Over 55% of the world currently lives in cities, predicting a 13% increase by 2050. A few countries account for most of the growth as the world urbanizes. Between 2018 and 2050, the United Nations estimated that 35% of urbanization would affect India, China and Nigeria. But what is a city? While definitions may vary, it is agreed that it’s a permanent human settlement. Some cities grow faster than others because of factors like climate, resources, accessibility, etc. Here are the 50 most populous cities in the world.
1. Tokyo, Japan
City population: 37,274,000
Established as a fishing village called Edo in the 15th century, Tokyo is the intensely crowded capital of Japan, home to over a tenth of the country’s residents. Renamed Tokyo in 1868, the city boasts the largest metropolitan area geographically and is considered one of the world’s wealthiest cities.
2. Delhi, India
City population: 32,065,760
The capital of India, Delhi is a city with a historical part and modern, upcoming region. From the monuments and the streets of Chandni Chowk to the crowded shopping malls and the current metro system’s extensive network, Delhi is considered the city with a heart. Officially called the National Capital Territory of India, the capital houses the administrative and political structures. This North Indian metropolis is one of the fastest-growing cities, with its population roughly eight times what it was in 1950.
3. Shanghai, China
City population: 28,516,904
Once known as the “Paris of the East,” Shanghai is one of the world’s most cosmopolitan cities and a vital financial capital. Migrant employees account for approximately 40% of the residents. Although the birth rate is low, probably due to China’s rigid one-child policy, which was implemented from 1979 to 2016, it also has one of the highest life expectancies in the world.
4. Dhaka, Bangladesh
City population: 22,478,116
According to UN-Habitat, Dhaka is the world’s most densely populated city, with over 115,000 people per square mile. Rural migration is the cause of about 60% of the municipality’s population growth in the 1960s and ’70s. Since then, Dhaka’s population has grown to over 2 million since 2015.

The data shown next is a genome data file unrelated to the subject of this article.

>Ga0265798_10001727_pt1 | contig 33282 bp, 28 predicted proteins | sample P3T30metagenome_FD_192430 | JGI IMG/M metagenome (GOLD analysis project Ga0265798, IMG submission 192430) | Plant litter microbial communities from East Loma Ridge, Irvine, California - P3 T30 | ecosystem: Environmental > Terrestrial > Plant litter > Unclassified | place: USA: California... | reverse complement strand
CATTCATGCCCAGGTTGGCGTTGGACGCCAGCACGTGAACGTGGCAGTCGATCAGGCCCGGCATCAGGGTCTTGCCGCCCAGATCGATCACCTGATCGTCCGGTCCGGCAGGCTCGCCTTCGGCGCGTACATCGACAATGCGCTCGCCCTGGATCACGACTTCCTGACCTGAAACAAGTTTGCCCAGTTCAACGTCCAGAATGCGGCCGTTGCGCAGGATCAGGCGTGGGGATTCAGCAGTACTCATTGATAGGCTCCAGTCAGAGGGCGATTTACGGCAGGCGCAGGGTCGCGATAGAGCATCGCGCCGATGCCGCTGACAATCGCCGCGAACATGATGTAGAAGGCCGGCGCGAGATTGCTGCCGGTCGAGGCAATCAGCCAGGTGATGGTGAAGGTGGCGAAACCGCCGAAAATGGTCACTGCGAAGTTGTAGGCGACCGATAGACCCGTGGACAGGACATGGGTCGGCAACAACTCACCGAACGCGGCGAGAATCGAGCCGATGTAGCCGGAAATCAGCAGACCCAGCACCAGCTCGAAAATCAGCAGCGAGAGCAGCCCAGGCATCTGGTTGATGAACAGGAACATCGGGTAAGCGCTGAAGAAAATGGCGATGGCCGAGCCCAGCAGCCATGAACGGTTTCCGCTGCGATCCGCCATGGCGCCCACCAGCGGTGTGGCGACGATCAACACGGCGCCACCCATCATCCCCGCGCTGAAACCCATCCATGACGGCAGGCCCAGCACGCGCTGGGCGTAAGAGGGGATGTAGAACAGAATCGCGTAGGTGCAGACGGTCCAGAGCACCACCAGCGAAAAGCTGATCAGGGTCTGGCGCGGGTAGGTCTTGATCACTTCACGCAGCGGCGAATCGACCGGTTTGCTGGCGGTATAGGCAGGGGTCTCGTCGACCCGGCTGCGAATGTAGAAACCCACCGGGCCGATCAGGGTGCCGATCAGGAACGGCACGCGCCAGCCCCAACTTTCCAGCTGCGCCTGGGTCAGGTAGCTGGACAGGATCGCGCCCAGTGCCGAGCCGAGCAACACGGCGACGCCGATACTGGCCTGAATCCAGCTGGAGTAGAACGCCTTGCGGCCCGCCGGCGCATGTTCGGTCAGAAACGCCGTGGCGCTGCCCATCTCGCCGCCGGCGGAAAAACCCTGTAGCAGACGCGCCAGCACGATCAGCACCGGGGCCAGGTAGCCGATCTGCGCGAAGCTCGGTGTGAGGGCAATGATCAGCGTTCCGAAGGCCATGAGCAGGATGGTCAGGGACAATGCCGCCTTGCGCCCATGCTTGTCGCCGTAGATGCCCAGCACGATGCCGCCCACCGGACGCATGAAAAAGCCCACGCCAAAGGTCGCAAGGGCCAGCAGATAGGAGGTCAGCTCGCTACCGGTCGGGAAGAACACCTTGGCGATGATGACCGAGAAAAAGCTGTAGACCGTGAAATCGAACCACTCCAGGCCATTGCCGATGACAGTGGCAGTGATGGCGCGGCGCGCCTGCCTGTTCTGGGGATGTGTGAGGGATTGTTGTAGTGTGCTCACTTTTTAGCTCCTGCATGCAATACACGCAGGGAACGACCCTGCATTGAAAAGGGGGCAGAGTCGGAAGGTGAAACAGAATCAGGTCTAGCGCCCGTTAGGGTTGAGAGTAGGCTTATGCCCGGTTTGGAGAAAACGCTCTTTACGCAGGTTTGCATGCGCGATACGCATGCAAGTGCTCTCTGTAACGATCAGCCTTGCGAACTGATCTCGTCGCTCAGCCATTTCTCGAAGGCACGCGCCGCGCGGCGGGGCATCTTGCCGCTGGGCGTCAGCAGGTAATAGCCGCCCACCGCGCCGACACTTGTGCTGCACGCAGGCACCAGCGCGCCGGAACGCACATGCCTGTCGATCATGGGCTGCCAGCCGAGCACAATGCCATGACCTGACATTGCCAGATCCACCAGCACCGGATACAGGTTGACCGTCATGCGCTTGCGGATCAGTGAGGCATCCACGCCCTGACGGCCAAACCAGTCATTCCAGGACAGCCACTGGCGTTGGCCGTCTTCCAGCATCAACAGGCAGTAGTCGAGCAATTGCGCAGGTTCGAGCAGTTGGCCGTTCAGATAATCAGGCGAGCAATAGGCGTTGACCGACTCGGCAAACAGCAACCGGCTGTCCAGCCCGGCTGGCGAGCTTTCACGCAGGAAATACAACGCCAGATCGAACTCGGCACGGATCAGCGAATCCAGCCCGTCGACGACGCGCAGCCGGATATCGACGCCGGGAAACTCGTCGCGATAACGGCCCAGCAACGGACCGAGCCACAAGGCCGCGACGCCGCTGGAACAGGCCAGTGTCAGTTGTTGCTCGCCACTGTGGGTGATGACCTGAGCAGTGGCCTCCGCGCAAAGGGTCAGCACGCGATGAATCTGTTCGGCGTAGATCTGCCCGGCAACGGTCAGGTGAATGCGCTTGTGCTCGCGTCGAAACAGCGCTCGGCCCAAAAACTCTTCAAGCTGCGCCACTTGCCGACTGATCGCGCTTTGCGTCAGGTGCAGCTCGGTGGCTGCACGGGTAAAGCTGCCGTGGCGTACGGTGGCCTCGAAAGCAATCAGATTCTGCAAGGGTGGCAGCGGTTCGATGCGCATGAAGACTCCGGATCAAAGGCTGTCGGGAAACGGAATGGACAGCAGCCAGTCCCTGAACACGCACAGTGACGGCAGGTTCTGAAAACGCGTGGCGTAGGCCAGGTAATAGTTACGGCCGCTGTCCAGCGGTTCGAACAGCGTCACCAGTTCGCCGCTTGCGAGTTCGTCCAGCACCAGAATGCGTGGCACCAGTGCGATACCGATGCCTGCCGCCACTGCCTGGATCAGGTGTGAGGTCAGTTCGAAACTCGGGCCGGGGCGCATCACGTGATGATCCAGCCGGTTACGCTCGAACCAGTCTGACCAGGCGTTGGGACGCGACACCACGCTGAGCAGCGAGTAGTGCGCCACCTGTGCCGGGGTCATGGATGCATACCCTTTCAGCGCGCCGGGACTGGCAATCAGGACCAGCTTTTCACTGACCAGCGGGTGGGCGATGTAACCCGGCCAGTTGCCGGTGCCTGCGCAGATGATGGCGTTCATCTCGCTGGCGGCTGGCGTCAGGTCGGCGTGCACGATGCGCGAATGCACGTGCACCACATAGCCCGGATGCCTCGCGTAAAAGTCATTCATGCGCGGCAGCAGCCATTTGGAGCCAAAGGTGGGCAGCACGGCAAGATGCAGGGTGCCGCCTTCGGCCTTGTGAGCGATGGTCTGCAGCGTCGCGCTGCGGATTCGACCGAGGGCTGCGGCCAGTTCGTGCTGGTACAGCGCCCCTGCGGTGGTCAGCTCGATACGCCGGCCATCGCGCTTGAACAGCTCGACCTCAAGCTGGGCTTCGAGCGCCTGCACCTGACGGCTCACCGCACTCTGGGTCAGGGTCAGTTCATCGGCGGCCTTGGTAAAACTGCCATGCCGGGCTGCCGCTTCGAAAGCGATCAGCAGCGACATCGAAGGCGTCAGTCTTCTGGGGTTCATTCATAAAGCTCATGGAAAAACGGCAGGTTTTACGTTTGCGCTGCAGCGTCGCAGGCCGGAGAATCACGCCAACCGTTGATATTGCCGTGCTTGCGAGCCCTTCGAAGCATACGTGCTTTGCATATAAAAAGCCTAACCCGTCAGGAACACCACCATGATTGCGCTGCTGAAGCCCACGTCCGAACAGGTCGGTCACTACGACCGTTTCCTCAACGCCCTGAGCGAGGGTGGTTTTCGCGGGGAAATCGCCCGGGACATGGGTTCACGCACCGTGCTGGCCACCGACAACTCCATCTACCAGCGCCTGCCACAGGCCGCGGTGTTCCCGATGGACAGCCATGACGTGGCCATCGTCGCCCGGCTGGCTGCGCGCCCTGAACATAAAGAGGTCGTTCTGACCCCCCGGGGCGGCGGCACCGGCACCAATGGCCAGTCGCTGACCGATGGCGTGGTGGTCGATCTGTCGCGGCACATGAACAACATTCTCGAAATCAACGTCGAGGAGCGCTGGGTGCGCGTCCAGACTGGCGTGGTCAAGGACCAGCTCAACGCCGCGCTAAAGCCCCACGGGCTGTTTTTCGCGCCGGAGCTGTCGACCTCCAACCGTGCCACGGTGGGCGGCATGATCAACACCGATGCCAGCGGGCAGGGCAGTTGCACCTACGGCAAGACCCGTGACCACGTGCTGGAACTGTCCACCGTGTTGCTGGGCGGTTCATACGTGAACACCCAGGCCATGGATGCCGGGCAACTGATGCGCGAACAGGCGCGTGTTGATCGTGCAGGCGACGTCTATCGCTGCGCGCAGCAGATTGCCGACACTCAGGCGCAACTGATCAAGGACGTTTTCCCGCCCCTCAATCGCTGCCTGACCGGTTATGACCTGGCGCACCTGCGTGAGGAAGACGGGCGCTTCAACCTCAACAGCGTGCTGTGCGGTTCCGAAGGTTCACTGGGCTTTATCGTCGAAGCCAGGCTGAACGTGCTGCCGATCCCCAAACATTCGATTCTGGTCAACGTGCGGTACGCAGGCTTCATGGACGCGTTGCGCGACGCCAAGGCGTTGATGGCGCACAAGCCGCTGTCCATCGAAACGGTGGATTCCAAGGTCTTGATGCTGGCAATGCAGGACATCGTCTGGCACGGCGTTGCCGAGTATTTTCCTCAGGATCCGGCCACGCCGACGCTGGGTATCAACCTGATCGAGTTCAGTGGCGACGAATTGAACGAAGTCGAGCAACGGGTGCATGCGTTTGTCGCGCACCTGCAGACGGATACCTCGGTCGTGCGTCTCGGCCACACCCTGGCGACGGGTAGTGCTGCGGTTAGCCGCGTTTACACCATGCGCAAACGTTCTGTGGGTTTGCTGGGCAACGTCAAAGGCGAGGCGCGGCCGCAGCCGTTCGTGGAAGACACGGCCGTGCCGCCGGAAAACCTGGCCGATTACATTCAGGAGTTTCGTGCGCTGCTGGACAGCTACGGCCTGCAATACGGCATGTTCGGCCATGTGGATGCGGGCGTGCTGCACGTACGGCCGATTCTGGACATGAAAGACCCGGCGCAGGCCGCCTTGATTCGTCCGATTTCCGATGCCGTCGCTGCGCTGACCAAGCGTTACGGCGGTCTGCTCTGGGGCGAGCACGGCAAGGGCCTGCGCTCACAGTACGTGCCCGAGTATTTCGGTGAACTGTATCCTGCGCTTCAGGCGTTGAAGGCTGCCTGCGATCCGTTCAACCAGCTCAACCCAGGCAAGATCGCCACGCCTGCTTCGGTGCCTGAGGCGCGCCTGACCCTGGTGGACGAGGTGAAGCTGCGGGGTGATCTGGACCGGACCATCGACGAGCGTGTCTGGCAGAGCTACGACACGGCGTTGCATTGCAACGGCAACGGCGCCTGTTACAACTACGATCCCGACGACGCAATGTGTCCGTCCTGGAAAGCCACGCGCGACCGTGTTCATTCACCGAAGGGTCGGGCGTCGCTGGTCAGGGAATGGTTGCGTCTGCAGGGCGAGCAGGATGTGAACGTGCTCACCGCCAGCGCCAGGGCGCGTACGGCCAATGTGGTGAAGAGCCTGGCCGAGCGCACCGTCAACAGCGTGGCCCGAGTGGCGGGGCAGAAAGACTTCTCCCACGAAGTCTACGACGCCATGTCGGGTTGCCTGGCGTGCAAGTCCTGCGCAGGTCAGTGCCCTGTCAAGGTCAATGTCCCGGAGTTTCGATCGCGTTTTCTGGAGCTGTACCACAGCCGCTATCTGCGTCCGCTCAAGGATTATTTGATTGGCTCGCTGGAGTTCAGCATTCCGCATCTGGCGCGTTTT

5. Sao Paulo, Brazil
City population: 22,429,800
Sao Paulo, the largest city in the Americas, is famous for its ethnic diversity. The city houses the largest Japanese population outside Japan and has more residents of Italian origin than most Italian cities. There is also a large influx of Bolivians migrating for work in the garment factories.
6. Mexico City, Mexico
City population: 22,085,140
Mexico City is settled by people from the Americas, Europe, the Middle East, and Asia. It is estimated that approximately 700,000 U.S. citizens reside in the municipality. About 20% of the country’s total population lives in the area, and about 4 million in the slum region of Neza-Chalco-Itza.
7. Cairo, Egypt
City population: 21,750,020
Cairo is considered an exceptional example of a developing country’s city with a population growth that has outpaced its infrastructure. The growth rate is 2%, mainly due to the city’s low mortality rate— seven deaths per 1,000 annually— and high birth rate of 30 per 1,000. Cairo is Africa’s largest city, slowly followed by Kinshasa and Lagos.
8. Mumbai, India
City population: 20,961,472
Considered India’s central business hub, the city formerly known as Bombay has increased its population by almost double since 1991. The various employment opportunities Mumbai offers continues to draw in people from all over India. This rapid influx has overpowered city services, generating more than 5,000 metric tons of solid waste daily. Moreover, over 40% of the Greater Mumbai residents are estimated to live in slums.
9. Beijing, China
City population: 21,333,332
One of China’s major economic centres, Beijing is China’s capital city and prides itself on an average life expectancy of 81.12 years. Various educational and business prospects draw people to the metropolis. However, while China encourages rural populations to relocate to urban regions, Beijing has announced its intent to put a cap on its permanent population. Due to this, small shops have been torn down, construction land zones have been shrunk, and schools and some government offices have been shifted to other cities.
10. Osaka, Japan
City population: 19,059,856
Once the country’s capital, Osaka is the birthplace of Bunraku, a Japanese puppet theatre. Located in the Kansai region of Honshū’s main island, the port city is known for its street bars and modern architecture. The city is also called “The Nation’s Kitchen” since it played a crucial role in Japan’s economy and trade in the 17th century. Such factors have contributed to the migration to the metropolis and increased its population.